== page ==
Listen: I Could Feel The Whole World Turn Around / The Shotgun Express ShotgunExpress.mp3

’65 – ’66 was a busy time for so many major stars as they did a non stop jig of musical chairs, seeming all a bit desperate in hindsight.

In this internet age, where everything is at your fingertips instantly, and anyone can record some songs with only their laptop, it’s wildly ironic that in the 60′s, bands, records and record deals moved much faster than today. Within months you could jump ship to another company, with two, four or more singles under your arm ready to release. Yet nowadays, despite all our resources, it seems to take like sometimes two years for a band to issue a followup.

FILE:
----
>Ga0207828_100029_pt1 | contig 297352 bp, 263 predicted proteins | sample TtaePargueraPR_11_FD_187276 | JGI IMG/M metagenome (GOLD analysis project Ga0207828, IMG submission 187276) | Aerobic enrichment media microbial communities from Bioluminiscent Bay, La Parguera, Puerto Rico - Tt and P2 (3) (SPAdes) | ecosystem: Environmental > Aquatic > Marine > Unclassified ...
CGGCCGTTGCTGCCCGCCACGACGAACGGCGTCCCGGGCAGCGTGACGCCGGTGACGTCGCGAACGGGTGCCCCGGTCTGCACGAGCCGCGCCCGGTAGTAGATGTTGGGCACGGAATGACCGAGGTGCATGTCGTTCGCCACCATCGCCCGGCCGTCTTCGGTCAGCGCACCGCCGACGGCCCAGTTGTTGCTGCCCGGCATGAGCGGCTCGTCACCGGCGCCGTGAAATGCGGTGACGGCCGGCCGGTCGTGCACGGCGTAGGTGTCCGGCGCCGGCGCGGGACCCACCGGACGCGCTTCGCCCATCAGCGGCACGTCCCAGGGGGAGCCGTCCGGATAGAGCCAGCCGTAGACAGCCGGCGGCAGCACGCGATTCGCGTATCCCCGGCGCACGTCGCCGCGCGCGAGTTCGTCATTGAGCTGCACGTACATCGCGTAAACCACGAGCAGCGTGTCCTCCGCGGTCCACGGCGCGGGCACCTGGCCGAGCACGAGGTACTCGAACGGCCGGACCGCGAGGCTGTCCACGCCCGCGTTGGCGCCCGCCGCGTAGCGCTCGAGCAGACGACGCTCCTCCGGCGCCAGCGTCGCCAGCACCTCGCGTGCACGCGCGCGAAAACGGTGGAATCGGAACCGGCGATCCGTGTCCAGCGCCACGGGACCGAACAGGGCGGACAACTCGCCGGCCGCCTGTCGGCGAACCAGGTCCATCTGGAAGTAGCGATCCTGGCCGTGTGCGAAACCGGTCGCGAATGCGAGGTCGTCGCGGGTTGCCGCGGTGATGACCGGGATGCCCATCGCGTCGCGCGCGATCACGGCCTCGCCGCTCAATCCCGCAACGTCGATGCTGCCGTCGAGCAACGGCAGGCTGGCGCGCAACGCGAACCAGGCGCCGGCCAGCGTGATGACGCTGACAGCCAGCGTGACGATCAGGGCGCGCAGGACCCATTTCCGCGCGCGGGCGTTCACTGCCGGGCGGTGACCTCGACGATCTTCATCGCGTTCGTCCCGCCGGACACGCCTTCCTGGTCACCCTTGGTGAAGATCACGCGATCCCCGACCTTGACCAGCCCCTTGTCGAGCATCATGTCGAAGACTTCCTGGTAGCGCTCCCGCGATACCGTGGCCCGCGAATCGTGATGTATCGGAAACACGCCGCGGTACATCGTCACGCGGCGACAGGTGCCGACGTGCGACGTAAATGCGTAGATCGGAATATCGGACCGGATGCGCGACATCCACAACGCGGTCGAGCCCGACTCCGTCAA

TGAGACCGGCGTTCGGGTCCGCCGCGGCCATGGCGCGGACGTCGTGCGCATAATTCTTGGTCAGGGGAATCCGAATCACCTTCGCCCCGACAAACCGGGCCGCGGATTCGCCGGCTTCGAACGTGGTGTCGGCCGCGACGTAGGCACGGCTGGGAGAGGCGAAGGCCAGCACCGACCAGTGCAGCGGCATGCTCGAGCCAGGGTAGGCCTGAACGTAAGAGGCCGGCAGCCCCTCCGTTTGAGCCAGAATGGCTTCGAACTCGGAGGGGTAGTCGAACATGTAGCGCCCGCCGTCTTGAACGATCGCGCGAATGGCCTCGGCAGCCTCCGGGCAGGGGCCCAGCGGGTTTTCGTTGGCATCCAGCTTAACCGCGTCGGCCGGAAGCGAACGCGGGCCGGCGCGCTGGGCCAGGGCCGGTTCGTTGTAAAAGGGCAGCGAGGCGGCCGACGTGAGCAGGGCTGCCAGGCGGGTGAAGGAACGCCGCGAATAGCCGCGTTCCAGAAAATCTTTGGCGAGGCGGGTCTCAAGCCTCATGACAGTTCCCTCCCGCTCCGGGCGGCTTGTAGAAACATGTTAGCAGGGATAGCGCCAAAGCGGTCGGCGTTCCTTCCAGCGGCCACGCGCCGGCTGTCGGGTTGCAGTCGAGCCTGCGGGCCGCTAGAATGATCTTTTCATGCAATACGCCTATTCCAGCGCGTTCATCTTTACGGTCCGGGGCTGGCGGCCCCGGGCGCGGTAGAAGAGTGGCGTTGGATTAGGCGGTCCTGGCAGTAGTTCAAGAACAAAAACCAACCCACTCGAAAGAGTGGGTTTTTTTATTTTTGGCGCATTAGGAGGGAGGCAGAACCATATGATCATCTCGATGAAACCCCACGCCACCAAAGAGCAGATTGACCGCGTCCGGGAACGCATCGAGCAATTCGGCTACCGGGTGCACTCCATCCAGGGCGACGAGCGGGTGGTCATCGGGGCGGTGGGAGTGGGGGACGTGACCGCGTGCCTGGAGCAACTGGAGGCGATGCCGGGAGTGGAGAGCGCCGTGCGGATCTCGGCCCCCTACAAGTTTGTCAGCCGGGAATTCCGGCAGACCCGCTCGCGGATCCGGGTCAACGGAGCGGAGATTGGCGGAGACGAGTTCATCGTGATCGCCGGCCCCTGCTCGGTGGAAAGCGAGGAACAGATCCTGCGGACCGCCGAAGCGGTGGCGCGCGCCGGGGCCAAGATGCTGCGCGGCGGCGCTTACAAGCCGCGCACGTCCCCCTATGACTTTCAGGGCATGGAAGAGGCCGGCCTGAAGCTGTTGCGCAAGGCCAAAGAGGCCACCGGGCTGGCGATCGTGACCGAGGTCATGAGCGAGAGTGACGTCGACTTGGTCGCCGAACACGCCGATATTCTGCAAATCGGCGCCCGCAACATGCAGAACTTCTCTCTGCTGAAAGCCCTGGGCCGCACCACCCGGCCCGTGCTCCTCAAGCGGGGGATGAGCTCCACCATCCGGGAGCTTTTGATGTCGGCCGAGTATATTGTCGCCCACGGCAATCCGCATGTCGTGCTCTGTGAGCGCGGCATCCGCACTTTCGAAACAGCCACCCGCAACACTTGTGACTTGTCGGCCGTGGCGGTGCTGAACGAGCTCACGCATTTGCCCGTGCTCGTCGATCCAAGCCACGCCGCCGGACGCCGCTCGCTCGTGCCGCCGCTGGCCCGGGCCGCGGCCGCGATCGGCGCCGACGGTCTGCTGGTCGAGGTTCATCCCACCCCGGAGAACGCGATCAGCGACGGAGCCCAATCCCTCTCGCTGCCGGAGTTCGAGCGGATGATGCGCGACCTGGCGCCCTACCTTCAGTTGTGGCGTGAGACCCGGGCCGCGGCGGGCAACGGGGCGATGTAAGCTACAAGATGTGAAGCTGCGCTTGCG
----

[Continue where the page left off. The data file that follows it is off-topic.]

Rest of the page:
Again, none of that was the case back then. And talk about musical chairs, Jimmy Page is rumored to have been on dozens, maybe hundreds of hits and flops as an in demand session player and John Paul Jones too. Rod Stewart went from solo deal to a very short stint as vocalist with The Kinks (thank God and heaven above that didn’t work out) to Long John Baldry & The Hoochie Coochie Band, on to Steampacket – a sort of super star ensemble that featured Baldry, Stewart, Brian Auger, Julie Driscoll, Micky Waller and others, back to a solo contract (this time recording ‘Shake’ with The Brian Auger Trinity on backup), then onto The Shotgun Express. Often viewed as a poor man’s Steampacket supergroup, with members Peter Green, Mick Fleetwood, Peter Bardens (later of Camel) and female vocal sparring partner, the unknown Beryl Marsden, they lasted only a few months, but it didn’t hinder a singles deal with Columbia UK and this lone, flop 7′ release, by official NME chart position that is. Over at pirate station Radio Caroline, it had a decent first week at # 25, unfortunately also it’s peak, by two weeks later, it was gone from their Top 50.